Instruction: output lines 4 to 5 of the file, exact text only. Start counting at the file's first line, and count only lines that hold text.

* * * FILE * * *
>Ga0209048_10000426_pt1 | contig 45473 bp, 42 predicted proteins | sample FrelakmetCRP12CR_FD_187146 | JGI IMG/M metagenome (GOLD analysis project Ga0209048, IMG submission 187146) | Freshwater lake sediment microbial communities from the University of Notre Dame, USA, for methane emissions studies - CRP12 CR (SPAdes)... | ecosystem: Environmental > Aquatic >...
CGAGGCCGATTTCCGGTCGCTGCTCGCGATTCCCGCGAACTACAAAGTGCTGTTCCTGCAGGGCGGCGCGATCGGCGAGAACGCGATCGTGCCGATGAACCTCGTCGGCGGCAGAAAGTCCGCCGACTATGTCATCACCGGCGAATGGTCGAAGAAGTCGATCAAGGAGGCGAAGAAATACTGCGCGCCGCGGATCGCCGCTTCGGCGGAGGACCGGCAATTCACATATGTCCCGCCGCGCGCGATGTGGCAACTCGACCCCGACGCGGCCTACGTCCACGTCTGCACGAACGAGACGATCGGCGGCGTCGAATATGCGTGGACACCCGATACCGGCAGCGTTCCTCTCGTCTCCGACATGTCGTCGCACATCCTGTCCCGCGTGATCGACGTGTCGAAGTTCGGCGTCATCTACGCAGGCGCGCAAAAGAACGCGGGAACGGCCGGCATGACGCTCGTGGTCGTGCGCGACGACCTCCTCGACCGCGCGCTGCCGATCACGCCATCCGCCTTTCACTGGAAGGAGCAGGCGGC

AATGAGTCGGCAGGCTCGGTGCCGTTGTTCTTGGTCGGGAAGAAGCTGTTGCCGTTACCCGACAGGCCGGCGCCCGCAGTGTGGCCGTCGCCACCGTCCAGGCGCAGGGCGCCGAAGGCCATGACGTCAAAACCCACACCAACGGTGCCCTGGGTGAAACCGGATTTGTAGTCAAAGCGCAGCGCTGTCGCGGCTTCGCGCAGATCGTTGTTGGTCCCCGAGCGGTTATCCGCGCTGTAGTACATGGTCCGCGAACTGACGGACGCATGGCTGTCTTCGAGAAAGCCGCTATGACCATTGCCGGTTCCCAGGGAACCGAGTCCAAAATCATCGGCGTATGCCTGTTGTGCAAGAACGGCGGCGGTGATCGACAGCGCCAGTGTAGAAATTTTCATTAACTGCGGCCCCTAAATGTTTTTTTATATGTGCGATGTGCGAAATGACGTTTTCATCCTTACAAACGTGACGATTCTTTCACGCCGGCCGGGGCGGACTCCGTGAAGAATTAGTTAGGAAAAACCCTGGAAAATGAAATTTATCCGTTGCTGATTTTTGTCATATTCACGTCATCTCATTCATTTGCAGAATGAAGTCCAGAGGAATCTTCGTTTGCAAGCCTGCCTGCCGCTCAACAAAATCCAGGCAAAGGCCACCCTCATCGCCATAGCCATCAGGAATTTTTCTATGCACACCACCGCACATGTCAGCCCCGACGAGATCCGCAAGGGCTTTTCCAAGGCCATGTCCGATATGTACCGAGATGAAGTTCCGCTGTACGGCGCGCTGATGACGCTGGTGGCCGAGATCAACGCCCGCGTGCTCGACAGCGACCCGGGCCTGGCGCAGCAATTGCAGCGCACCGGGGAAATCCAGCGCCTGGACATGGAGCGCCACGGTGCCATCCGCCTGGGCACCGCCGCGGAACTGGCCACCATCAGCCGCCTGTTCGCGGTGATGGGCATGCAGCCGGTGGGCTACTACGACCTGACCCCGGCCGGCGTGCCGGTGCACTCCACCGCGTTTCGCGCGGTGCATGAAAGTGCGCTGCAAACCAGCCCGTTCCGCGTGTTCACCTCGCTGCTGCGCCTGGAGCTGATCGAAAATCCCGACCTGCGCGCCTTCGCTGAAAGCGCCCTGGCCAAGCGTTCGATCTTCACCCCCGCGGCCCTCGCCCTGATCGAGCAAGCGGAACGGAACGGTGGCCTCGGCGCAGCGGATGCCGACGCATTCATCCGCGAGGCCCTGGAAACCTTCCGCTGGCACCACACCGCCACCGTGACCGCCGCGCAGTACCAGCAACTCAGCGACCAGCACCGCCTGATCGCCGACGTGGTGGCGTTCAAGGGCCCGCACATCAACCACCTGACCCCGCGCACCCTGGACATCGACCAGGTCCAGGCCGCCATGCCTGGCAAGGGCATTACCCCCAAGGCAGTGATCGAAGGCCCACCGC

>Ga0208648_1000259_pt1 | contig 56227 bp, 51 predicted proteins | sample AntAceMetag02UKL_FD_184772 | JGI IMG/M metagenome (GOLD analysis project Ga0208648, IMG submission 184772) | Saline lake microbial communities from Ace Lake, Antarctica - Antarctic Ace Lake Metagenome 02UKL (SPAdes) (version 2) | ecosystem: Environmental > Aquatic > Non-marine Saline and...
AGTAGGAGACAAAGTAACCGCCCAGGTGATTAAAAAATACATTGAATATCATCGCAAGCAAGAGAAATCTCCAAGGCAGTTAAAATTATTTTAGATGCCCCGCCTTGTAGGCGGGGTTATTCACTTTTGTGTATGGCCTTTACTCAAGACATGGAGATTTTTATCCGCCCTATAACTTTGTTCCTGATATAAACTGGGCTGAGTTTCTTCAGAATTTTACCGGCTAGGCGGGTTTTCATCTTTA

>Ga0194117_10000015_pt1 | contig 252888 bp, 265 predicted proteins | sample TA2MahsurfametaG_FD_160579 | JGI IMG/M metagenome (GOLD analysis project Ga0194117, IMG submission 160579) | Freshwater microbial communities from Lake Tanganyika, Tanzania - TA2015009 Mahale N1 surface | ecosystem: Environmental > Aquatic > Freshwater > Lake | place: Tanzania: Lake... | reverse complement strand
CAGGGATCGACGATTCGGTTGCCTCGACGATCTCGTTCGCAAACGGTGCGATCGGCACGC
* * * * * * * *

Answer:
>Ga0208648_1000259_pt1 | contig 56227 bp, 51 predicted proteins | sample AntAceMetag02UKL_FD_184772 | JGI IMG/M metagenome (GOLD analysis project Ga0208648, IMG submission 184772) | Saline lake microbial communities from Ace Lake, Antarctica - Antarctic Ace Lake Metagenome 02UKL (SPAdes) (version 2) | ecosystem: Environmental > Aquatic > Non-marine Saline and...
AGTAGGAGACAAAGTAACCGCCCAGGTGATTAAAAAATACATTGAATATCATCGCAAGCAAGAGAAATCTCCAAGGCAGTTAAAATTATTTTAGATGCCCCGCCTTGTAGGCGGGGTTATTCACTTTTGTGTATGGCCTTTACTCAAGACATGGAGATTTTTATCCGCCCTATAACTTTGTTCCTGATATAAACTGGGCTGAGTTTCTTCAGAATTTTACCGGCTAGGCGGGTTTTCATCTTTA